Every day -but good- wine recommendations
Yesterday we had the pleasure of having Philipson Wine and Feudi-Ceo Francesco Domini over for a tasting. They were here to represent the biggest -and one of the most prestigious- houses in Campania: Feudi di San Gregorio
With an annual production of around 4 million bottles, 3.5 in Campania and the rest in Basilicata, Sicily and Puglia, Feudi di San Gregorio takes it home when it comes to quantity but indeed too in what goes for quality, value and
brand reputation. The family runned winery (Famiglia Capaldo) is highly renowned from South to North in Italy as well as in many parts of the world - and has managed to become so in only roughly three decades. Considering them starting out in the heart of where the 1980 devastating earth quake took place, in Irpinia, only five years after the disaster left the village and surrounding municipalities (e.g. Napoli, Benevento, Avellino) in brackish for years and decades to come (even today certain areas are absurdly still heavily effected) their accomplishment is quite remarkable. Our tasting covered seven examples from the basic ones to the top ones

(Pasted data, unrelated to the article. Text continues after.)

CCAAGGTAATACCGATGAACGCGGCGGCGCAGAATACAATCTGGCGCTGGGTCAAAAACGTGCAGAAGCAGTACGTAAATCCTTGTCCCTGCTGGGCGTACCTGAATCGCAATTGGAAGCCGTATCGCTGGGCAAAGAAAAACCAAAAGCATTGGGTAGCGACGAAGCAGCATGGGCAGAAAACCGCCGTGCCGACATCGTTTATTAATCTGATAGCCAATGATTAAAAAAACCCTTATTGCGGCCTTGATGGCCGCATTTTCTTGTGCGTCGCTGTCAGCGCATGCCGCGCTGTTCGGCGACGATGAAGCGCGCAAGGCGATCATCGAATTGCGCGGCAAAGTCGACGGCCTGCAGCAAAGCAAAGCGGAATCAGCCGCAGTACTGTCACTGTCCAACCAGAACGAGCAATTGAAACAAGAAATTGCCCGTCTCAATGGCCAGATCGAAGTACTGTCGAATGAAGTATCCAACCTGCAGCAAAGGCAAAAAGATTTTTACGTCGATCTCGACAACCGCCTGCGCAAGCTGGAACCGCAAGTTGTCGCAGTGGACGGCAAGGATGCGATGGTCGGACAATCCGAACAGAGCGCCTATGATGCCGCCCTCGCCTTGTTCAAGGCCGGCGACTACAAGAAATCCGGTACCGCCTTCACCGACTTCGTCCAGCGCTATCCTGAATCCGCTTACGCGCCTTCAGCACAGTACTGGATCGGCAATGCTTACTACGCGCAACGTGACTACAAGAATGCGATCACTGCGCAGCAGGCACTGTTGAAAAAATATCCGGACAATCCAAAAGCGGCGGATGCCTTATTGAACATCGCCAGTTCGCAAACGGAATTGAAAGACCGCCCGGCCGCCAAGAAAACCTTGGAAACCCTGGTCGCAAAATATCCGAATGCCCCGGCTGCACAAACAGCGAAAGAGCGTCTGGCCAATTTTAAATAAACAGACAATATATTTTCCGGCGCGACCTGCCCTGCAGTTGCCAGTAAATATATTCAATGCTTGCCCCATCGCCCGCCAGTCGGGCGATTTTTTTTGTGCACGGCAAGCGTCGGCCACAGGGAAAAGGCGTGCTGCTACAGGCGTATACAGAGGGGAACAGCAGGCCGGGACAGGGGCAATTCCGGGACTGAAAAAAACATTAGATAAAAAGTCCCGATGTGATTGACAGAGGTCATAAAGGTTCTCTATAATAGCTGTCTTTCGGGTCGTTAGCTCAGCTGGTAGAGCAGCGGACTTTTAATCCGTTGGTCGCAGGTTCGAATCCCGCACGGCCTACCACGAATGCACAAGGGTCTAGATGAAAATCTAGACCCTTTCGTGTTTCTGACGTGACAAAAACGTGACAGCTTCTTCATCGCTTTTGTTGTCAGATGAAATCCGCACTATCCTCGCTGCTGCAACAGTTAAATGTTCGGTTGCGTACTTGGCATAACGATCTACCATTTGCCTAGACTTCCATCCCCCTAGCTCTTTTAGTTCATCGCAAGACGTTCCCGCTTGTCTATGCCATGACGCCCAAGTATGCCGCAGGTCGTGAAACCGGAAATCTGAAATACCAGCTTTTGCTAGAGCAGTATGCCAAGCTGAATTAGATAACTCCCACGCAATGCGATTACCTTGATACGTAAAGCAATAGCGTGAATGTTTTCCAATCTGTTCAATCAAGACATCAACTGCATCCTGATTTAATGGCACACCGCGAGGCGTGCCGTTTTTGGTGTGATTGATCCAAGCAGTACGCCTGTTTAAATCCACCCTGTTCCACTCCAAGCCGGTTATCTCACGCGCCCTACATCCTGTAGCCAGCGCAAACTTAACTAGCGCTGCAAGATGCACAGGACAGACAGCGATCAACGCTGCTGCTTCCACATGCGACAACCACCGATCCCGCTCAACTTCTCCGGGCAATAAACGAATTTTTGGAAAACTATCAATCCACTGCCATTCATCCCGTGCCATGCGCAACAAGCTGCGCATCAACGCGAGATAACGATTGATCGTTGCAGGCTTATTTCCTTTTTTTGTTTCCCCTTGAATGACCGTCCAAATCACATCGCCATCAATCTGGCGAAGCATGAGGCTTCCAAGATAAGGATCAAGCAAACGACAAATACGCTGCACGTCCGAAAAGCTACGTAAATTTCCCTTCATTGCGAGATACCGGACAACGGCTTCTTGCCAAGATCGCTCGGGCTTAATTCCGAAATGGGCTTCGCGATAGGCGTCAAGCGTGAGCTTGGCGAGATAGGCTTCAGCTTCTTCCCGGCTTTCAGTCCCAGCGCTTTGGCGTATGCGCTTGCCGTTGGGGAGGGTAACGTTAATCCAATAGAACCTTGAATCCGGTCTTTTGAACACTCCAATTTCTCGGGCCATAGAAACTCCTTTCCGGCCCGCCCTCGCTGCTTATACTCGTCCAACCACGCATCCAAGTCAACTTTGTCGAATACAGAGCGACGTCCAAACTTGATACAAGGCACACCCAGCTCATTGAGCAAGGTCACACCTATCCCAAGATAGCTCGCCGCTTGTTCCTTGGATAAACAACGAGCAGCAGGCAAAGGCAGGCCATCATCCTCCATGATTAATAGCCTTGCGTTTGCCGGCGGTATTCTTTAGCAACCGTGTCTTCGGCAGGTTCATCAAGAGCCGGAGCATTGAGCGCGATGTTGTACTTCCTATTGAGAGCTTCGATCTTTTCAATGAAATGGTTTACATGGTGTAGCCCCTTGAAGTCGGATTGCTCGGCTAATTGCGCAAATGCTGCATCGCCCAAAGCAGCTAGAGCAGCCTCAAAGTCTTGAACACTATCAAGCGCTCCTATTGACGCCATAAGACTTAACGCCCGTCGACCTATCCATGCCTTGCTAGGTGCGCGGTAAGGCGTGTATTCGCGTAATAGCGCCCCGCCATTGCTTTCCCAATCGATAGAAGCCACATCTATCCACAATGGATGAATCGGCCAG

Albente 2014, Falanghina 2014, Cutizzi 2013Reds:
Lacryma Cristi Rosso 2013, Rubrato 2012, Taurasi 2009, Serpico 2009They were all very good but here's our top 3 recommendations:
- appearance: clear, lemon coloured, light intensityNose:
Intense, aromatic, tropical (melone, passion fruit, banana) and green fruits (apple and pear)Palate:
High acidity, pear and green apples with medium finish
Basic good quality, will for instance do well as an aperitif or with low spiced vegetable and/or fish dishes + easy going salads.
Cutizzi Greco di Tufo 2013
- apperance: clear, light lemon coloured and light intensity
Nose: Citrus (grape fruit), jasmin, green apples
Palate: Citrus (lemon), green apples
Well balanced dry white, will for instance do well with shell fish, fresh cheese and light (not to heavily spiced) fish/vegetable pasta dishes. Has got three glasses in Il Gambero Rosso.Lacryma Cristi Rosso 2013
- apperance: clear, light purple red, medium intensityNose:
Spicy, red berries, crushed pepperPalate:
Acidic, red berries (red currant), balsamic, light stable
Good glass of every-day wine produced in basalt soil on Mount Vesuvio, will for instance do well with pasta, poultry and acidic food (like corn, lentils, currants, cranberries, blueberries)
All wines can for the moment only be purchased through Philipson Wines here
The other wines, specially Taurasi and Serpico 2009, were absolutely great bottles but you have to wait for them to experience their full potential.